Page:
Texts of Terror: Literary-Feminist Readings of Biblical Narratives

Texts of Terror: Literary-Feminist Readings of Biblical Narratives

Texts of Terror: Literary-Feminist Readings of Biblical Narratives

Texts of Terror: Literary-Feminist Readings of Biblical Narratives

Synopsis

Professor Trible focuses on four variations upon the theme of terror in the Bible. By combining the discipline of literary criticism with the hermeneutics of feminism, she reinterprets the tragic stories of four women in ancient Israel: Hagar, Tamar, an unnamed concubine, and the daughter of Jephthah. In highlighting the silence, absence, and oppostition of God, as well as human cruelty, Trible shows how these neglected stories "interpreted in memoriam" challenge both the misogyny of Scripture and its use in church, synagogue, and academy.

Excerpt

In her first book in this series, God and the Rhetoric of Sexuality (1978), Phyllis Trible offered a fresh way to listen to the text that permitted the text to have its own say, without excessive interpretive manipulation. By the time of this present book, Professor Trible has become established as one of the most effective practitioners of rhetorical criticism, and as perhaps the decisive voice in feminist exposition of biblical literature.

The studies offered in this book are the substance of her Beecher Lectures at Yale. That lecture series is intended to deal with the preaching enterprise in the church. Trible's perspective on exposition and proclamation is implicit and by example, without direct comment. She proposes to get the interpreter/expositor out of the way so that the unhindered text and the listening community can directly face each other.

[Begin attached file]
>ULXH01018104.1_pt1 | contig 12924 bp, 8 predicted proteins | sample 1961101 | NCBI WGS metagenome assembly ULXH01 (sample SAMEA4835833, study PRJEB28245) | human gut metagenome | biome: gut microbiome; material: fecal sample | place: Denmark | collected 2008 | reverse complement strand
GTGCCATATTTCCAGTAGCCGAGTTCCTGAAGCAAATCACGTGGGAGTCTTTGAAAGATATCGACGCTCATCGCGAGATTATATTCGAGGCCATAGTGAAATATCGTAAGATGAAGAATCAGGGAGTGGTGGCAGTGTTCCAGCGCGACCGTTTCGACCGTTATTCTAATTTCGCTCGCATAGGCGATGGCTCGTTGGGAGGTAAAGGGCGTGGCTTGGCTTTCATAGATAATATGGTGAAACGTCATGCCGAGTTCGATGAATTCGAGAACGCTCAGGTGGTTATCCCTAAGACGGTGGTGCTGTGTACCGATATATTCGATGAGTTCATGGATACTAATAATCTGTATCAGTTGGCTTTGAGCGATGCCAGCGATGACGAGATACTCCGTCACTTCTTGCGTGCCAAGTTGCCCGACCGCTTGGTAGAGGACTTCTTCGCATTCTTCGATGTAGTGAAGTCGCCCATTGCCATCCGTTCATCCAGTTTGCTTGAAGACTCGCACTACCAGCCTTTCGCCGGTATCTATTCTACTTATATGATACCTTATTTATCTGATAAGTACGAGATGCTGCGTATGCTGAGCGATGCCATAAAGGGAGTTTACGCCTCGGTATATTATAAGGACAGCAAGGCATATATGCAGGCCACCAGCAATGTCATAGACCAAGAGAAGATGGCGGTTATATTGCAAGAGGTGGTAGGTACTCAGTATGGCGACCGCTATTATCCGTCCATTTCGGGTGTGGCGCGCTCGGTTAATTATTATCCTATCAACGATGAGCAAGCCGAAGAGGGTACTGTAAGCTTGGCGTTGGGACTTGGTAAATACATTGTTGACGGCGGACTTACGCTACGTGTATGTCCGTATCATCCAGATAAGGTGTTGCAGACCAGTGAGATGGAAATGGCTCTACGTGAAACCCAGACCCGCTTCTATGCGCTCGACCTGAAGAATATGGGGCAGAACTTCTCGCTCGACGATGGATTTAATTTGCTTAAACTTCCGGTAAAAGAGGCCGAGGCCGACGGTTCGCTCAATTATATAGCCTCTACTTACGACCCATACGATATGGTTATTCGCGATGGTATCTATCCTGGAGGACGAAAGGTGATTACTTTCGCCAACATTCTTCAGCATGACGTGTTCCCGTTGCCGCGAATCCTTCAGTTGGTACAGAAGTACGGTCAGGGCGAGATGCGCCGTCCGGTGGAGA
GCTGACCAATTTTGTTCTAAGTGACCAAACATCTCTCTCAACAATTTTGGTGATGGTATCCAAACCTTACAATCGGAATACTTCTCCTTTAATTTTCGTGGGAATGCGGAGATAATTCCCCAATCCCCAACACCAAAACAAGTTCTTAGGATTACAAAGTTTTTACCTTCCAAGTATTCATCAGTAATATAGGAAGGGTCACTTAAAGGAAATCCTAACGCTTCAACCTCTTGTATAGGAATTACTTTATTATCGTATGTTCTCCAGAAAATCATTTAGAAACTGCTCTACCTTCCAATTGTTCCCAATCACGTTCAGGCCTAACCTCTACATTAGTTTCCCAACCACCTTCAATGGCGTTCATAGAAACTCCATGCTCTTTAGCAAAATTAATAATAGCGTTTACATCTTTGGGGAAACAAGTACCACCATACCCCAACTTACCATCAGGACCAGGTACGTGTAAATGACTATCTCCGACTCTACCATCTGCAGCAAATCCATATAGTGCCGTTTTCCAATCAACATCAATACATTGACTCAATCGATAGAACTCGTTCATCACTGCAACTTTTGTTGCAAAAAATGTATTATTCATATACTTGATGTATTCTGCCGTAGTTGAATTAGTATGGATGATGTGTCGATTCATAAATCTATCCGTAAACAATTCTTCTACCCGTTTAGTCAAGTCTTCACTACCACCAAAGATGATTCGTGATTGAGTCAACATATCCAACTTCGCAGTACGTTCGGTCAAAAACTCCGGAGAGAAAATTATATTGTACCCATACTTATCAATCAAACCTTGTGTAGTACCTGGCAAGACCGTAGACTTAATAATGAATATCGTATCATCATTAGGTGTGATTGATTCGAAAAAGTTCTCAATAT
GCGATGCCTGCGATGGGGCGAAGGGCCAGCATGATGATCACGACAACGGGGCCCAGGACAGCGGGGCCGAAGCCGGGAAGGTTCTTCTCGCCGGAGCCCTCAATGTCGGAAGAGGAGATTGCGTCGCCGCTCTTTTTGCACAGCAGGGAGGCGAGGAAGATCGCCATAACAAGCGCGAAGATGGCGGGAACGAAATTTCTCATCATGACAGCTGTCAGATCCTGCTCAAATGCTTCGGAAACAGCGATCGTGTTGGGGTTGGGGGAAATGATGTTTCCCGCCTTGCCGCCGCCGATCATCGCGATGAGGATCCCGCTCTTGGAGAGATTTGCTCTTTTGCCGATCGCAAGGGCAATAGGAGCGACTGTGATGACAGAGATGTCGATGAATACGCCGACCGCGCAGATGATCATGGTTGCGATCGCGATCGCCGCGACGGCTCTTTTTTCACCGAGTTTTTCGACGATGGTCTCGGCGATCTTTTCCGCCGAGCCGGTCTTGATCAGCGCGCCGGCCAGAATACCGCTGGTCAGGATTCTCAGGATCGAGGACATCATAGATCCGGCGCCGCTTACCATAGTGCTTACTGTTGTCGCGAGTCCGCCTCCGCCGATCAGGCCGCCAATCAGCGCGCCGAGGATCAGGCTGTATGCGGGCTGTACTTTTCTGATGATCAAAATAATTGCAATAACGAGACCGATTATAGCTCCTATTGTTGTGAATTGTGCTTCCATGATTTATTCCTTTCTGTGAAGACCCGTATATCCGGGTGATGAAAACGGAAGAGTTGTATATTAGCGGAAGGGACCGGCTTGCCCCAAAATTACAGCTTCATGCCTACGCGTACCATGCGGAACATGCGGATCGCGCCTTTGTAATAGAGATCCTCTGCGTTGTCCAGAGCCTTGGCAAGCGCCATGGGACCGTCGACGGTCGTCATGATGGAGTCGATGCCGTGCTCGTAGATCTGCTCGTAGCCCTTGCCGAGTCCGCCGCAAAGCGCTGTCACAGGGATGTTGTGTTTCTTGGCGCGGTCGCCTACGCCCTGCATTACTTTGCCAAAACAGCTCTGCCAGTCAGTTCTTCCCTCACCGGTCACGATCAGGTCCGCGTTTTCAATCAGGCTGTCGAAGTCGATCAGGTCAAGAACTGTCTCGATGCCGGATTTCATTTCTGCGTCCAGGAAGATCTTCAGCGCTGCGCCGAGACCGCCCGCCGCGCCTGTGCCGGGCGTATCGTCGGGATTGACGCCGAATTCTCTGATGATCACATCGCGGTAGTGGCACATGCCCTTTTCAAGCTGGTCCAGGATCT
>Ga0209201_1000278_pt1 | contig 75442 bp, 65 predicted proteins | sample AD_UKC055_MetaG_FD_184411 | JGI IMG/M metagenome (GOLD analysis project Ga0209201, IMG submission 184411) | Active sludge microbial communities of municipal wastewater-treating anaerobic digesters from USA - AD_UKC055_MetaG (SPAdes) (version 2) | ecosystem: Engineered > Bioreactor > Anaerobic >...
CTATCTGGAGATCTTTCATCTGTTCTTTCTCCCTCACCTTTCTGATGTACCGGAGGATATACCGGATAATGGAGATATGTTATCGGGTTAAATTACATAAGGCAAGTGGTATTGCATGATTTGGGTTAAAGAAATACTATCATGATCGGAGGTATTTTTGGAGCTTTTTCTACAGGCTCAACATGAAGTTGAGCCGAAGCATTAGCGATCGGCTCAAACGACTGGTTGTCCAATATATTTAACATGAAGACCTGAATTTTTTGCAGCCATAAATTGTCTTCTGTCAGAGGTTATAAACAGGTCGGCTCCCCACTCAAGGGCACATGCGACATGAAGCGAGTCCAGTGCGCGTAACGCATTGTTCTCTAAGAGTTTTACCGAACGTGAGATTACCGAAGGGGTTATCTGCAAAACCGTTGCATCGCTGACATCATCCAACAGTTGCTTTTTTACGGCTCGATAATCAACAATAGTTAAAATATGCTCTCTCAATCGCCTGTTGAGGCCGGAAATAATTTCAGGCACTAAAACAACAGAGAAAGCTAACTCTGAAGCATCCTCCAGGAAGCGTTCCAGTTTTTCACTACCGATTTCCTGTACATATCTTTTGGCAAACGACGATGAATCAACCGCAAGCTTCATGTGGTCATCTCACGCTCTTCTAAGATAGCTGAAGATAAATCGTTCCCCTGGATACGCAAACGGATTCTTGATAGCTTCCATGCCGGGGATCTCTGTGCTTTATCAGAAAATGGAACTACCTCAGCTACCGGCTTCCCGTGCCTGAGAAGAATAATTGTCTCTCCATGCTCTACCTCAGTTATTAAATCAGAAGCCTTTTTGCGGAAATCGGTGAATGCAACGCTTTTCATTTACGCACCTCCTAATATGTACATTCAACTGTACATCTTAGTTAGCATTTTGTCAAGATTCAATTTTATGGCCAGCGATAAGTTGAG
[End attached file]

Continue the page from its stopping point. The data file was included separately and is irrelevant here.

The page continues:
What strikes me most about these expositions is the remarkable congruity between method and substance. That congruity has been a continuing agenda of scholarship, for we have become increasingly aware that conventional methods are essentially alien to the matter of the text and are something of an imposition on the text. The method utilized here makes very little, if any, imposition on the text. Trible presents a [state of the art] treatment of rhetorical criticism, learned from our common teacher James Muilenburg. It is hard to imagine the ground gained in the few years since he called for this methodological accent. Indeed, such a perspective was scarcely in purview in Old Testament studies when this series began. The remarkable fact about Trible's use of the method is that while she is fully conversant with literary theory, her presentation is free of every theoretical encumbrance.

But of course this book is not an exercise in method. It is the substance of the argument that makes the difference. The method . . .

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